What is the Cairn Project?
The Cairn Project brings the healing light of compassion to the darkness of individual loss and pain. The project was first conceived by artist Corinne D Peterson, and has included over 550 collaborators who have participated in workshops, organized exhibitions, and contributed to a growing archive.
The workshops at the core of the project, titled Shaping Clay, Shaping Life, have been held across the greater Chicago area and in Canada. Participants have included: immigrants; LGBTQ youth; cancer survivors; survivors of sexual abuse; families of gun violence victims; the homeless; Iraqi, Burundi, and Burmese refugees; veterans; nurses; the bereaved; the blind; among many other men, women, and children from diverse communities across the city.
Shaping Clay, Shaping Life workshop participants are asked to create two forms: a rock from stoneware clay that embodies their inner experience of pain and loss, and a small white porcelain token that represents their inner light and hope. When installed, the stoneware rocks are piled to form a memorial cairn, with the porcelain tokens of light hovering above. The light over dark becomes a collective expression of trauma and of hope.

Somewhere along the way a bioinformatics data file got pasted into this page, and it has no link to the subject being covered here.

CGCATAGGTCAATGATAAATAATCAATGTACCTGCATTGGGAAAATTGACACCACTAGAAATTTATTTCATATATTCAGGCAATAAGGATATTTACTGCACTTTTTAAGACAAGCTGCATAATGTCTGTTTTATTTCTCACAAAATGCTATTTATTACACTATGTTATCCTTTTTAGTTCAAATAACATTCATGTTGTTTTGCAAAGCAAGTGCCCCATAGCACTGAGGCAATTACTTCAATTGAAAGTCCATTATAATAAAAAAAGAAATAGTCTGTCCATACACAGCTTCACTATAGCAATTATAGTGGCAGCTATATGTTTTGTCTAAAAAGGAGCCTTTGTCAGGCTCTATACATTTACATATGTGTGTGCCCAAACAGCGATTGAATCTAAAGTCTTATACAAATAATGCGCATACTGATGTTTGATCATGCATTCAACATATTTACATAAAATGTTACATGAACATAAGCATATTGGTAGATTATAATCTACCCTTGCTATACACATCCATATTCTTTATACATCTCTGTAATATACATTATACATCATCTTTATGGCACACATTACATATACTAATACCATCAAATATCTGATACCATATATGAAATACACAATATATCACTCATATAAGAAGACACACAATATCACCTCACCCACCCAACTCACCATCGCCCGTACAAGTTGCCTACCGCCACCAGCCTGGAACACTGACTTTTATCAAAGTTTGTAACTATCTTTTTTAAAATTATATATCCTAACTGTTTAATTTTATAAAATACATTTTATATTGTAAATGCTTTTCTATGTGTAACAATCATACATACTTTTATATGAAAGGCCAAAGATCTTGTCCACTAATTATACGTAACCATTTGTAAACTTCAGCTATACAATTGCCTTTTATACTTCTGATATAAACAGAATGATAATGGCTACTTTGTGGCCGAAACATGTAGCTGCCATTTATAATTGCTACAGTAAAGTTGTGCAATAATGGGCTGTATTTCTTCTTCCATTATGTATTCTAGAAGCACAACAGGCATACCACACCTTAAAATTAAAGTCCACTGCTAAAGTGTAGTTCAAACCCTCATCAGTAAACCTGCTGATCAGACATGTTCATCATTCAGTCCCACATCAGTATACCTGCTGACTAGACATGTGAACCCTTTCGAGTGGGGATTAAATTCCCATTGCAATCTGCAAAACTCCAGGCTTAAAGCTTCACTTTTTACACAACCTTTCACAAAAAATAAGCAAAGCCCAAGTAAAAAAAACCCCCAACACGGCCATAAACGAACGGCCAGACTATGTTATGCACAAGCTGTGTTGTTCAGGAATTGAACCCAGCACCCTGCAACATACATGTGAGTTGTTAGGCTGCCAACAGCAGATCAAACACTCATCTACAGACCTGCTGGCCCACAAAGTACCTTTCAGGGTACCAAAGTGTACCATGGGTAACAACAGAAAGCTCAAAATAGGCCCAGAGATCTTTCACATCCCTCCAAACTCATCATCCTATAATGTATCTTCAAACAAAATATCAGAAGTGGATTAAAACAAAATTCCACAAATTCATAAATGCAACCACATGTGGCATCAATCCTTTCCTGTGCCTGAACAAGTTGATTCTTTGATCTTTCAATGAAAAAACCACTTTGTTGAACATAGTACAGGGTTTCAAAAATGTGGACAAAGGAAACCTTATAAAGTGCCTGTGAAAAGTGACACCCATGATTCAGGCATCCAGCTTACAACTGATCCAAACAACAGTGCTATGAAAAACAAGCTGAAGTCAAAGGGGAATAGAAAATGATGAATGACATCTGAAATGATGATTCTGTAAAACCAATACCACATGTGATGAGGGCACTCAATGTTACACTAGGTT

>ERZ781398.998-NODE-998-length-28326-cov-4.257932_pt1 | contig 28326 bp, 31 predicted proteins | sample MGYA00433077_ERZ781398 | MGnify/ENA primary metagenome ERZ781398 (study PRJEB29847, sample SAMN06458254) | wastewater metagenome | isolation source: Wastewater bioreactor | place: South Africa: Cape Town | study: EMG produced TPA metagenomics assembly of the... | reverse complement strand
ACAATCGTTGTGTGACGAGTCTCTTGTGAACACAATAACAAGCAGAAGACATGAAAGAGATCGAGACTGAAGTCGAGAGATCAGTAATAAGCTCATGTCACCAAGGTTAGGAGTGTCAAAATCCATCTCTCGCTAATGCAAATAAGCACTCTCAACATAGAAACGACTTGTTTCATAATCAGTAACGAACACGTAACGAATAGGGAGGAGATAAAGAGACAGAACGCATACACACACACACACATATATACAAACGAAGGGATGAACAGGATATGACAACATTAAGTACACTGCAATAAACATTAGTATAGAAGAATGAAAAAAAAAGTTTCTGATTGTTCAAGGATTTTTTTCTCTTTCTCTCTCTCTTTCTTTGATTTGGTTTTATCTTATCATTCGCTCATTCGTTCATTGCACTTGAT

We live in a culture that discourages us from looking at pain. – Corinne D Peterson
The Cairn Project Archive contains a growing record of over 550 participants from communities across Chicago and in Canada.
The archive will give prominence to each ceramic piece as a valuable object worthy of individual appreciation; just as each person and their life experience is worthy of attention and respect.
The archive page is also host to written, audio, and video reflections. We encourage anyone who is touched by the project to submit a contribution.
The goal of hosting an online archive of the Cairn Project is to encourage reflection, not only by those who have participated, but also by those who find inspiration in the forms that were created to celebrate suffered loss and pain.